Haemorrhoids are a common reason for patients seeking attention of a colorectal surgeon. Symptoms from haemorrhoids are common, with over 5% of all people having problematic haemorrhoids at some stage.

What is not well understood about haemorrhoids is that they are in fact a normal part of our anatomy, and even have a function in contributing to anal continence. Haemorrhoids are small swellings made up of tiny blood vessels just inside the anus. After passing a bowel motion, our haemorrhoids fill with a small amount of blood and meet in the middle, helping to close our anus and prevent leakage. It is thought that they contribute to about 20% of our resting anal continence.


Appearance of normal haemorrhoids at “proctoscopy” (a small telescope within the anal canal).

With straining over many years or constipation, haemorrhoids can swell as the tissue inside them is elastic. This can lead to enlargement of the haemorrhoids and sometimes they can even stretch and “prolapse” outside the anus. One of the most common symptoms of haemorrhoids is bleeding. This is typically fresh red blood and often comes and goes. It typically is found only on the toilet paper, or may drip into the toilet bowl as well. This type of bleeding, however, is not diagnostic of haemorrhoids and a proper evaluation by a colorectal surgeon is required to ensure there is no other cause.

Some people develop haemorrhoids that enlarge and prolapse outside after every bowel motion. This can cause discomfort or be annoying and people often describe having to use their finger to push the haemorrhoid back inside. Occasionally haemorrhoids can enlarge to the point that they become stuck outside, leading to “thrombosis” or clotting of the blood in them and this results in severe pain and will often lead to a presentation to the emergency department. These “haemorrhoidal crises” can take 2-3 weeks for the pain to settle down.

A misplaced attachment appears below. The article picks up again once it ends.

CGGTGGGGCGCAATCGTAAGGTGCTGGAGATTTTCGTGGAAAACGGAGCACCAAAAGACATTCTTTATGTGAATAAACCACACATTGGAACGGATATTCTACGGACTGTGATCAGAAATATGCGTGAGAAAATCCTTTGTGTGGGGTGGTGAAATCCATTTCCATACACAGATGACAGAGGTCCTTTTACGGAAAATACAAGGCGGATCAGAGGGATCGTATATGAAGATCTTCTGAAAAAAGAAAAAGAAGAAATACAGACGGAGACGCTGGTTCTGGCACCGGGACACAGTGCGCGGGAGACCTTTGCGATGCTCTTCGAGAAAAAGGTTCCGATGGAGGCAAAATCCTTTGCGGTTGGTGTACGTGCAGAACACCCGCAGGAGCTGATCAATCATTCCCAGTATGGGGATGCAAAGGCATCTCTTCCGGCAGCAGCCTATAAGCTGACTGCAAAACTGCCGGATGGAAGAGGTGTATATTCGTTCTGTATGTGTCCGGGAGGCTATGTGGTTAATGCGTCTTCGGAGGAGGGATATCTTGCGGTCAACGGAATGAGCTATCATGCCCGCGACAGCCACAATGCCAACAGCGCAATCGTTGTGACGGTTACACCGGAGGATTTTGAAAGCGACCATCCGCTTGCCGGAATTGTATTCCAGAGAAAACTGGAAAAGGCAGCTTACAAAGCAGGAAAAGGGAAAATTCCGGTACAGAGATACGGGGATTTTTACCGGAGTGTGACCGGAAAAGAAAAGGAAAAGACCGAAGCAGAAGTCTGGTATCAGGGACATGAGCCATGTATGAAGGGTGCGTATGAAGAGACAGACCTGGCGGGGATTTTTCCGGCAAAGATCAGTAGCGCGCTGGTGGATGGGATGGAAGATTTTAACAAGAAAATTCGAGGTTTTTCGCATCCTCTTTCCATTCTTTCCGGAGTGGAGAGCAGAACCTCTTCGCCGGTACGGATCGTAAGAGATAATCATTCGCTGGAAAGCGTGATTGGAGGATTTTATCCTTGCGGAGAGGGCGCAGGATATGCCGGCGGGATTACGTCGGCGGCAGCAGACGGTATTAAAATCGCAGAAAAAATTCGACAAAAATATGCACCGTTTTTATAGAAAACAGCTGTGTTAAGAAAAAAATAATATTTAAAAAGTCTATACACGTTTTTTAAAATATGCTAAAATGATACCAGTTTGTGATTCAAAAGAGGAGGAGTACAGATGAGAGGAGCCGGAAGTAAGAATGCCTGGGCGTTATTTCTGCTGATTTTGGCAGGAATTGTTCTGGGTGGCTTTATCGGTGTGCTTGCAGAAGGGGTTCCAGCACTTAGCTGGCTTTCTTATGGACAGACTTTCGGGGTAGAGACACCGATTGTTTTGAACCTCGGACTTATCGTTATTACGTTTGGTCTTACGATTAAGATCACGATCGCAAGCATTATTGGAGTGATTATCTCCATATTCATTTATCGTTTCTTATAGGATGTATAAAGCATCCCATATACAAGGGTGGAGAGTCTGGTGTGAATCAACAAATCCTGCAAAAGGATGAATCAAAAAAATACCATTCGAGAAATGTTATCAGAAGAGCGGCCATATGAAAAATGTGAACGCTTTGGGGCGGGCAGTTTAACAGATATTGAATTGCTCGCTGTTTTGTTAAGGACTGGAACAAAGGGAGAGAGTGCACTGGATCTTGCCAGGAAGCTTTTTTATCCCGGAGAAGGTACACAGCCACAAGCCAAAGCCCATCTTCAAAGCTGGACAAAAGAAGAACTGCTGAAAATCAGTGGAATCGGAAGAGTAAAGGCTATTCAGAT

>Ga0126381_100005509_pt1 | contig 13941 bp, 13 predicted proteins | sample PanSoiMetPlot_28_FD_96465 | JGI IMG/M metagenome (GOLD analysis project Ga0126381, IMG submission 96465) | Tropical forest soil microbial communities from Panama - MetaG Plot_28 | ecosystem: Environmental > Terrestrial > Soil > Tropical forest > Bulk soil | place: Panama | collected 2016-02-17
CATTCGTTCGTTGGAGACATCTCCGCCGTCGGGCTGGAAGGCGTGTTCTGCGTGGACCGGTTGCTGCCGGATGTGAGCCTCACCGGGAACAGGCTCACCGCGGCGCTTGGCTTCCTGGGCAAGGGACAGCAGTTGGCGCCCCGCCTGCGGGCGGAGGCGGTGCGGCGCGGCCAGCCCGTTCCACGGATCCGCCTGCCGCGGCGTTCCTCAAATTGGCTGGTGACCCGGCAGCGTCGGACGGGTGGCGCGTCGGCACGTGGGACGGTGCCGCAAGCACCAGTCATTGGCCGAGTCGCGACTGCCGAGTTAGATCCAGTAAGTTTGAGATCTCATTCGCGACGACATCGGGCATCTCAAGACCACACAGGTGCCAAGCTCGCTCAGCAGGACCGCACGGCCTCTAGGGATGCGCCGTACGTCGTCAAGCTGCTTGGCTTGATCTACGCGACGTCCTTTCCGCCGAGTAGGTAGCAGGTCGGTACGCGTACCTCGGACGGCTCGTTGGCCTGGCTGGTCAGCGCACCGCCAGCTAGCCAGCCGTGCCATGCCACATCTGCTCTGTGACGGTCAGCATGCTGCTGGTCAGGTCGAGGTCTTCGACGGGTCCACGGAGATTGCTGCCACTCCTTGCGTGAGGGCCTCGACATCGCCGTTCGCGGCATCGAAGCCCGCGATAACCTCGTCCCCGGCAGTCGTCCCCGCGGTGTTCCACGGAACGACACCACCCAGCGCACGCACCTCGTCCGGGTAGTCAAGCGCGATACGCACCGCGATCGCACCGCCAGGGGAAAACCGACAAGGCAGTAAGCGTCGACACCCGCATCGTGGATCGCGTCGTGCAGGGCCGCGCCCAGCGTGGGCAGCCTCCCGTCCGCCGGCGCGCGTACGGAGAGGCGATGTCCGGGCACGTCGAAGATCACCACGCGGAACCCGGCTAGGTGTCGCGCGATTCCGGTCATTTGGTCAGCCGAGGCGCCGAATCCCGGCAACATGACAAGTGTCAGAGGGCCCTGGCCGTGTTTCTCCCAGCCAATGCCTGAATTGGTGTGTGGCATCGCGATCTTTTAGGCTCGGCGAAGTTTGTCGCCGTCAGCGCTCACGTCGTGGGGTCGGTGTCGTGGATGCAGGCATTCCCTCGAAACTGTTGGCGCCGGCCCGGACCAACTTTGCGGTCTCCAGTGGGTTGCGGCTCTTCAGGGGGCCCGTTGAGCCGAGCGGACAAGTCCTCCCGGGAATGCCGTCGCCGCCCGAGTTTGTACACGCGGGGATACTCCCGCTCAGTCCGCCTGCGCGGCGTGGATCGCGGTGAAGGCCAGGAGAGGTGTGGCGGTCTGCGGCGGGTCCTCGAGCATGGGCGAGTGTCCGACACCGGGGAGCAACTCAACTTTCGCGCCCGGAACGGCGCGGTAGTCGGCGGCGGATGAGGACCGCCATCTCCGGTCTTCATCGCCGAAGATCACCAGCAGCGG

An “acutely incarcerated” haemorrhoid. This would be a painful problem.

Other symptoms that haemorrhoids can cause include itch around the anus, mucus leakage or concern about the appearance of the anus. Itch is generally a result of mucus trapping around skin tags or external haemorrhoids and can lead to excessive wiping. Mucus leakage is a result of haemorrhoids prolapsing and can also lead to itch or the sensation of moisture around the anus. Some patients are concerned about the appearance of their anus – in particular those with large skin tags and sometimes this can be improved with a surgical excision.

There are many other symptoms from the anus and rectum which people often attribute to haemorrhoids – such as difficulty going to the toilet, feeling blocked or feeling a pressure or bulge around the anus. These are not typical symptoms of haemorrhoids and a formal assessment by one of our surgeons may uncover another problem involving the bowel itself, or the structure or function of the pelvic floor.

Generally our approach at Brisbane Colorectal to people with haemorrhoids is holistic and symptom-based. We will take a history and perform an examination to assess the problem. A proctoscopy or rigid sigmoidoscopy is a fairly quick and simple test we can do in the rooms to visualise the anal canal using a light and assess the extent of someone’s haemorrhoids.

Haemorrhoids themselves are not life-threatening and the treatment we offer you will depend on what your concerns are. Some patient simply want an assessment and reassurance there is no more sinister cause of their symptoms. Other patients may be very bothered by their haemorrhoids and for these people there are many options.

We will discuss with you your dietary intake, in particular with reference to fibre intake. Bleeding from haemorrhoids responds very well to fibre supplements and we may recommend one for you. We have a dietician in our rooms who is available for a formal consultation to help people reach their dietary targets with fibre intake and healthy eating. Having a soft regular stool is equally important, and we may prescribe a stool softener for you as well.

Sometimes we may find people could benefit from an improvement in their defecatory technique. Defecation is a complex, dynamic manoeuvre and some people develop poor habits or muscle incoordination problems; there are tests that can suggest these problems and we tend to involve a pelvic floor physiotherapist in our treatment of this subgroup of patients.

A minority of patients with haemorrhoids can require surgery for relief of their symptoms, and this is dependent on how bad the symptoms are and the size and extent of the haemorrhoids. A common intervention for bleeding or prolapsing haemorrhoids is rubber band ligation. This is a minor procedure but we will generally encourage you to have this done in the endoscopy unit, where we can provide a light anaesthetic and can perform the procedure safely.